Occasionally, a catalyst will force one of the tentacles of slinky-like spiral pattern to either shift, or reach out a little further than normal.
Marketers spend most of their time focusing on designing some of these catalysts: Think POP displays. Advertising. Package design. PR. Promotions. Coupons. “Branding”. “Co-branding”. Licensing. Sponsorships. Establishing a presence at trade shows and special events… or just across the street from your office. Sampling. Buzz marketing. Giveaways. Swag. New product features. New product styling. New technology. Special edition releases. You get the idea.
It’s kind of a three-tiered cycle:
Phase 1: Building the brand’s contextual foundation – The idea is that exposure to brands will make us more likely to incorporate them into our routine. Familiarity, after all, breeds trust and comfort. (As in “oh yeah, I’ve never tried it, but I know that brand.”)
Phase 2: Triggering the change in purchasing habits – Give people a reason to try your product, and make it easy to do so. (Note: Some companies purposely bypass Phase 1 and focus their energy on impulse buyers.)
Phase 3: Cross your fingers and hope the product is as good as you claim it is. You only get once chance to make a good impression. The best marketing in the world won’t save you if your product isn’t everything it’s cracked up to be. Read ground zero brand-building to know what I mean.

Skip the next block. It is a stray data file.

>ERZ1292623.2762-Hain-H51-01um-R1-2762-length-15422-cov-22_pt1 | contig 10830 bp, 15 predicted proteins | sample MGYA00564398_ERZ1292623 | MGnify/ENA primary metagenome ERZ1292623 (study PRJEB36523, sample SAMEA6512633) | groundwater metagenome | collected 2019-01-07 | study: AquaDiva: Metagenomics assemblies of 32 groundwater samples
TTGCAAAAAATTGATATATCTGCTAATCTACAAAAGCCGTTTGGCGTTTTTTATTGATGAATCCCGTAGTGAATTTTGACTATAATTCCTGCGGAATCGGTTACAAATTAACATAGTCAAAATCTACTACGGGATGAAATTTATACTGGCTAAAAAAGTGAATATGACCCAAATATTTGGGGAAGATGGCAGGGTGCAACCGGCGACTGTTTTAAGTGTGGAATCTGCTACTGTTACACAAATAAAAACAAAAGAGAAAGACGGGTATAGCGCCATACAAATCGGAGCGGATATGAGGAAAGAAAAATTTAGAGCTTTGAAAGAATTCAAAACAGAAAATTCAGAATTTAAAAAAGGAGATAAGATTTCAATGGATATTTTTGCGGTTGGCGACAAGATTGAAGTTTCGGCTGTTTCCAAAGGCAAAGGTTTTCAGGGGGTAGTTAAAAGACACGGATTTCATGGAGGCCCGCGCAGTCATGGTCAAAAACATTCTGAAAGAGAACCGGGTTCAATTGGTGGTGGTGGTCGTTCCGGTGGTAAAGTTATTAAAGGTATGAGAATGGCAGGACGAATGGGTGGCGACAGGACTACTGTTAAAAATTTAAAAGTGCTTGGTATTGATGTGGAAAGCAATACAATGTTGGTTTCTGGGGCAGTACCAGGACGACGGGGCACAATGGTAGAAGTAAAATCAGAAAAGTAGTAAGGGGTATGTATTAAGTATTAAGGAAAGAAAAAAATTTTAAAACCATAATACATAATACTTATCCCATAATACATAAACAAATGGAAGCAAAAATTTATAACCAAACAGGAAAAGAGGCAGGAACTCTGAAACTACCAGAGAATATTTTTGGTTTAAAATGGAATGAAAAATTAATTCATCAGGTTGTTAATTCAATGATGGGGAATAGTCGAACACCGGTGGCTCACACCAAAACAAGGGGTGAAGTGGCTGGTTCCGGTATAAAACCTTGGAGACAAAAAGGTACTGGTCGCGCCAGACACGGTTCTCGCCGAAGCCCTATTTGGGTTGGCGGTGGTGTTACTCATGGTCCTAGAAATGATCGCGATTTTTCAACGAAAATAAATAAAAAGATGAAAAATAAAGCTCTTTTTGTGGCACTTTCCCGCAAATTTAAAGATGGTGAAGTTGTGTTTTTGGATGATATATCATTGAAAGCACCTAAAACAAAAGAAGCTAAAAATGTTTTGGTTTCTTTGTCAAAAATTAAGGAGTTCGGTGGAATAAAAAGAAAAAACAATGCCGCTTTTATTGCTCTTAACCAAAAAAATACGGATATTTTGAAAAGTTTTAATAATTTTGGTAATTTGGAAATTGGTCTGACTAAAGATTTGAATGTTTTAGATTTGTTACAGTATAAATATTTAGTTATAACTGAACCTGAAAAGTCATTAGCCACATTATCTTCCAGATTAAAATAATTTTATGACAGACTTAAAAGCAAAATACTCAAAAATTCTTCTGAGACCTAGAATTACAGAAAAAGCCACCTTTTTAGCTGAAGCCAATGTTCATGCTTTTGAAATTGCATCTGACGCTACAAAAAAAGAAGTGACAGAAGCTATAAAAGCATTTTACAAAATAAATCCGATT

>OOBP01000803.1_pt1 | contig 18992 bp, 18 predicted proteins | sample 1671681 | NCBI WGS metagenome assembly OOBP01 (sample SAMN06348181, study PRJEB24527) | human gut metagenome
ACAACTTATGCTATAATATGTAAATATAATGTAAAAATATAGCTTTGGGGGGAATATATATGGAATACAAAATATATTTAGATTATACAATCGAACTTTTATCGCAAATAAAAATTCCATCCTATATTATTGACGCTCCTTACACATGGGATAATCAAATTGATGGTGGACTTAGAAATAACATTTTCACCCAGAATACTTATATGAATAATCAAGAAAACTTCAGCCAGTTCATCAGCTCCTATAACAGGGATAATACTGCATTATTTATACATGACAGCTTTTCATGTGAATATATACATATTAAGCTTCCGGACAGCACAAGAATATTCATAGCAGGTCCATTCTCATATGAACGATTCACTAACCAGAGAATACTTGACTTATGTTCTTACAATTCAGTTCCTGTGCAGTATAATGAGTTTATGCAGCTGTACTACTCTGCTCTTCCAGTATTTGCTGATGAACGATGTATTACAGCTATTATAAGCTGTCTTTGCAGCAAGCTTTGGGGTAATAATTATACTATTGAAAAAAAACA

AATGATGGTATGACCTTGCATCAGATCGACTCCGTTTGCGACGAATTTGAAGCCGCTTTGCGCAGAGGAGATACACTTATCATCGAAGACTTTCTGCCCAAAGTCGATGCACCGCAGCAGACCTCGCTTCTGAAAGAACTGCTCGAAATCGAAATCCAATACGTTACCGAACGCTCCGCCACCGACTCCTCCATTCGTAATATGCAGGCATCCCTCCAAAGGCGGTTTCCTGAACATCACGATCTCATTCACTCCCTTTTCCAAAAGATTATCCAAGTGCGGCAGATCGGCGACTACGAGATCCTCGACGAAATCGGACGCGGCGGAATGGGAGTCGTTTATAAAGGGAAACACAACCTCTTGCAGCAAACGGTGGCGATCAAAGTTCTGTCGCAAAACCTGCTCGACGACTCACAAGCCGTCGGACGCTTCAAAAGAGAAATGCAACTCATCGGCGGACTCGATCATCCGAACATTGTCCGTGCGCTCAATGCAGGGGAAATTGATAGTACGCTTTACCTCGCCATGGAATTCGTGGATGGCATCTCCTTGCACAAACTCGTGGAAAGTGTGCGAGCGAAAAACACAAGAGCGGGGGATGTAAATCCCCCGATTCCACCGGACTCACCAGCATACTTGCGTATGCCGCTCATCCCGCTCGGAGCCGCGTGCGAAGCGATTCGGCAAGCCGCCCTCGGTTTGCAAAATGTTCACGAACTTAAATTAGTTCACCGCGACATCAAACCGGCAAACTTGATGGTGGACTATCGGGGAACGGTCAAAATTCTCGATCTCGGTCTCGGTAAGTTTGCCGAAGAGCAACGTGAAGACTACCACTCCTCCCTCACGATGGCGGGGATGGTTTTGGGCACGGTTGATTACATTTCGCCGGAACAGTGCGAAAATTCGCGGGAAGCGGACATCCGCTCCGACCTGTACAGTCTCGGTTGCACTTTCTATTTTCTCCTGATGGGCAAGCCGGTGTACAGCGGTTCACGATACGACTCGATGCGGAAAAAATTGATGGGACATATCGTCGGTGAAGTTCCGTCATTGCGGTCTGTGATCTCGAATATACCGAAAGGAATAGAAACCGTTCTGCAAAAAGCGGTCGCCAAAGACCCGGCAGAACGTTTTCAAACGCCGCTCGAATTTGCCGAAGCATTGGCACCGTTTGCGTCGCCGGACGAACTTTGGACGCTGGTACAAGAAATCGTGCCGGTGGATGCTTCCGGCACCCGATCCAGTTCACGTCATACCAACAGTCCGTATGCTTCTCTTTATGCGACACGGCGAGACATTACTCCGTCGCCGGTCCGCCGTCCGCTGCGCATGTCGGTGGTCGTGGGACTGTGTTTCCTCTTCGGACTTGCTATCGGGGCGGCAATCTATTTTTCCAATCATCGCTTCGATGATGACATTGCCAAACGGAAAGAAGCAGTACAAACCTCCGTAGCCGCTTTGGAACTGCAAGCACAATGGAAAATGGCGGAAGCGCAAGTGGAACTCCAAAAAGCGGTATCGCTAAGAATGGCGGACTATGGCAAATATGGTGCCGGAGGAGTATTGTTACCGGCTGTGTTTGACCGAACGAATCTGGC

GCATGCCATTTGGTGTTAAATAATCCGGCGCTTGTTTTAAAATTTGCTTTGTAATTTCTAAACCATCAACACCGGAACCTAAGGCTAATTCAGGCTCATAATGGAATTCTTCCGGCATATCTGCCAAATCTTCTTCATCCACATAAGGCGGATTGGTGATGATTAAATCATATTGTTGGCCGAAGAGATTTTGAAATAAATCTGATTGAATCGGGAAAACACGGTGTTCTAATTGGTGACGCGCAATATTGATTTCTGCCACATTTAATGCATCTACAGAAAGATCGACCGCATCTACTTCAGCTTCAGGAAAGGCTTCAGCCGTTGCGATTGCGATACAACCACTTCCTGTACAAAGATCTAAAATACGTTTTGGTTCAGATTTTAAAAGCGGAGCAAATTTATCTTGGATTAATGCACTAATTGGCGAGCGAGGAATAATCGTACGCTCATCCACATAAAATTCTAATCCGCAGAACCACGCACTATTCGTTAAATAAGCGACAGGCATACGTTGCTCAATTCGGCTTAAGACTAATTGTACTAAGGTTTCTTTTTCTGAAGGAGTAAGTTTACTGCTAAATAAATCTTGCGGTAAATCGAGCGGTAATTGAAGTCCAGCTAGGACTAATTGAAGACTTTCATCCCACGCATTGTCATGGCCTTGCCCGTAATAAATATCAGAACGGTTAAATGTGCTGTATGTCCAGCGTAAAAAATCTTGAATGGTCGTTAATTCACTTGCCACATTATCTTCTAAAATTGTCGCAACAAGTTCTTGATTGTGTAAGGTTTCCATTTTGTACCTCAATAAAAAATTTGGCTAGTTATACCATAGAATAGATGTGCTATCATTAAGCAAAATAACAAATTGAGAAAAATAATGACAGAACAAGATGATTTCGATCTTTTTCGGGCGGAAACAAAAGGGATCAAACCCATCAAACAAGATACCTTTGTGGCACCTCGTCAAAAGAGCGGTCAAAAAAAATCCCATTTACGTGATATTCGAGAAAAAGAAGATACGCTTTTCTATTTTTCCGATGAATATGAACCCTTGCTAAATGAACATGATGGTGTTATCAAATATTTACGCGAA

People buy what they know, like and trust. They also tend to crave what they think will make their lives better. (That could be a red BMW convertible or a chrome-plated iPod or a new pair of Rudy Project sunglasses.) More often than not, purchasing habits are based on perceptions, expectations and experience, not loyalty.
Put simply, we tend to buy what we know only until we find something we like better. Brand loyalty is really brand comfort.
So the question you have to ask yourself is this: What are you doing to make your customers not want to consider switching over to other brands?
(Or if you’re trying to attract new customers, what are you doing to make your competitors’ customers want to consider switching to you?)
Does your brand evoke the same level of excitement and customer comfort as Target, Starbucks, Apple, Whole Foods and Virgin?
If not, why not?